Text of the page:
Spinal Manipulation

Spinal Manipulation

Spinal Manipulation

Also known as spinal manipulative or manual therapy, spinal manipulation combines HVLA (high-velocity, low-amplitude thrusts), exercise, massage, and physical therapy to relieve pressure on the spine and improve flexibility. It’s often used to treat pain and reduce inflammation in the back, neck, and shoulder. Chiropractors use this therapy to treat spinal disorders, along with other conditions – such as menstrual pain, headache (migraine), and sinus problems.

Typically chiropractors perform spinal manipulations (spinal manipulation is an important part of chiropractic treatment). However, there are other professionals who perform spinal manipulations, including physical therapists and osteopaths.

Both traditional Asian and Western medicine utilize spinal manipulation today. Chiropractic care and osteopathic medicine are commonly performed in North America by chiropractors, physical therapists, and occupational therapists.

What Does It Involve?

Chiropractors around the world offer over a hundred different spinal adjustments. Some professionals use force and twisting to relieve the pressure on the spine, while others use more gentle techniques such as spinal mobilization. Some practitioners also use traction devices that stretch the spine, ice and heat therapy, ultrasound, and electric stimulation for deep tissue penetration. An adjustable, padded table is used for most procedures.

Spinal manipulation involves applying a controlled, sudden force to a specific joint with the practitioner’s hands. It is common for patients to hear popping noises, similar to when you crack your knuckles.

On the other hand, spinal mobilization involves more stretching and less forceful thrusts. Sometimes, they will use a small metal device called “activator,” that applies pressure directly to a vertebra.

Why do people use spinal manipulation?

According to the 2012 NHIS report, 53 percent U.S. adults used chiropractic or osteopathic manipulation for wellness while more than 67 percent used it to treat a specific health condition: More specifically,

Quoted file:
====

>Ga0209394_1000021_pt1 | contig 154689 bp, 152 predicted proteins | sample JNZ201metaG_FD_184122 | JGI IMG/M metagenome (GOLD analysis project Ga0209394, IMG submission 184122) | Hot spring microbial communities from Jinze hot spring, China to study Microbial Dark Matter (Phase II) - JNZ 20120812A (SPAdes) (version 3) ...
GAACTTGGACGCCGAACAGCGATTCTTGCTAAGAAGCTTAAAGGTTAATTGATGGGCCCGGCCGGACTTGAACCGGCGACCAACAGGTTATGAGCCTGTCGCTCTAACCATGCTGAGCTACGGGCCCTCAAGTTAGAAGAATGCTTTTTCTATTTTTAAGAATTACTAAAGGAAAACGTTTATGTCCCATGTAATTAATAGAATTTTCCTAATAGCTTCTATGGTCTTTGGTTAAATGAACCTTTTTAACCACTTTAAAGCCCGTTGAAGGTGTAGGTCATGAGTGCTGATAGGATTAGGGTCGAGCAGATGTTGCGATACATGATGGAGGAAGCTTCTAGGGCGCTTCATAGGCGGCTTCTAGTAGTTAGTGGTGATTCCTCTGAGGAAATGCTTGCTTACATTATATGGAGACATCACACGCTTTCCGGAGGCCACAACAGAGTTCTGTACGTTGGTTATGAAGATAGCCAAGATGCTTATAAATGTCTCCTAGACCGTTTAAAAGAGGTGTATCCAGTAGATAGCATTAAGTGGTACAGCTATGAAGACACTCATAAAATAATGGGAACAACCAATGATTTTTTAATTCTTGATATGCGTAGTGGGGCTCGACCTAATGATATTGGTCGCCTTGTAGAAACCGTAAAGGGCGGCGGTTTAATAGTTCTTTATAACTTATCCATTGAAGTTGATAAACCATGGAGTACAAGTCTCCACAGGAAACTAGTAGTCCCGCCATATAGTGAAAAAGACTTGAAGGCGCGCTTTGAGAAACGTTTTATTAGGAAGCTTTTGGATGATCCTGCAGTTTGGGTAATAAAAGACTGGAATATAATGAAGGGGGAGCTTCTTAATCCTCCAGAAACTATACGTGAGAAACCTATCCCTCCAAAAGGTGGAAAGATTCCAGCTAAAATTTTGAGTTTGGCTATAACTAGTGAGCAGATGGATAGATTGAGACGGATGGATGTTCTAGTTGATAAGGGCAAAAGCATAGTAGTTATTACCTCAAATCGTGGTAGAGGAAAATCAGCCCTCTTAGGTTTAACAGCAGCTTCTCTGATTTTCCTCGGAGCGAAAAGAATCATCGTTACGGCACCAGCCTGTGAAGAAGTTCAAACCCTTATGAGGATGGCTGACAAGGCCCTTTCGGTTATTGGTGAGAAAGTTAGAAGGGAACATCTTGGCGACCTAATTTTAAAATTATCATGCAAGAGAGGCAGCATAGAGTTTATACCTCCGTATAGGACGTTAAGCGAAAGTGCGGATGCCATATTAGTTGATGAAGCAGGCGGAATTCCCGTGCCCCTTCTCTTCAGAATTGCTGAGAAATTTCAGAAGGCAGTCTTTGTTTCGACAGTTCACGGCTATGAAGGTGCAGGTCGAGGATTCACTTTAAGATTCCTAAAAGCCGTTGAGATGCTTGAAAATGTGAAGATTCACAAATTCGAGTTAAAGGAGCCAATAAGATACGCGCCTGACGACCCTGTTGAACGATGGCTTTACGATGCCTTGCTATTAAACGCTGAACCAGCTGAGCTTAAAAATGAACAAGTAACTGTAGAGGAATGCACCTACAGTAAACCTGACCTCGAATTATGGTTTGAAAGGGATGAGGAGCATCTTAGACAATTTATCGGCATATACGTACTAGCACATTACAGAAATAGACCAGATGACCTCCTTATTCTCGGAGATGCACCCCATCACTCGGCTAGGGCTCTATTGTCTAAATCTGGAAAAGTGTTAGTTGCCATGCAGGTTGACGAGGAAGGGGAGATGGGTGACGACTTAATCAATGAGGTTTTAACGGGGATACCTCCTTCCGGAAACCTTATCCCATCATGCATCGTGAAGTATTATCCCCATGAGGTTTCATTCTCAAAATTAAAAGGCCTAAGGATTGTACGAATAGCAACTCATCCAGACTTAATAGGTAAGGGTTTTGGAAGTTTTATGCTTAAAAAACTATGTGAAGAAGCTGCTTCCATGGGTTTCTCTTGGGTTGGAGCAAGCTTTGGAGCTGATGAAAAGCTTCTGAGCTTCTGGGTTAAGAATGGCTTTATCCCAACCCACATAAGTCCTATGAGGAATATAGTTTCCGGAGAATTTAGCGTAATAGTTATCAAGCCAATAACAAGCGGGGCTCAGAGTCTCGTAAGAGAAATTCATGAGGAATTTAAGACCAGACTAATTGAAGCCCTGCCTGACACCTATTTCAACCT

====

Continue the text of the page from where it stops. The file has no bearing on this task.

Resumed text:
• The percentage of people who used it for general wellness was 43 percent
  • About 25 percent used it because it addressed their whole being – their spirit, mind, and body
  • One-fifth (16 percent) of those who used it reported improved energy efficiency
  • Almost 11 percent used it to improve their immune system
  • In 5 percent of cases, it was used to improve memory or concentration.

According to the authors of the NHIS, previous research shows that people who receive spinal manipulation report positive experiences and reduced pain.

What are the benefits of spinal manipulation?

Manipulating the spine may be beneficial for the following conditions:

  • Acute back pain
  • Chronic pain (especially back pain)
  • Neck pain
  • Shoulder pain
  • Headaches
  • Chronic migraines

Spinal manipulation’s benefits also include:

  • Spinal manipulation is noninvasive and can prevent you from having to undergo surgery.
  • Spinal manipulation reduces drug dependence by not using pharmaceuticals to manage pain.
  • Flexibility is improved by spinal manipulation, which increases a patient’s range of motion.

Is spinal manipulation safe?

A trained and licensed spine specialist can perform spinal manipulation with relatively little risk. Temporary muscle soreness, stiffness, or pain are the most common side effects of spinal manipulation.
Delays in the diagnosis of serious illnesses, health complications, and deaths have been reported following spinal manipulation, but these cases are extremely rare.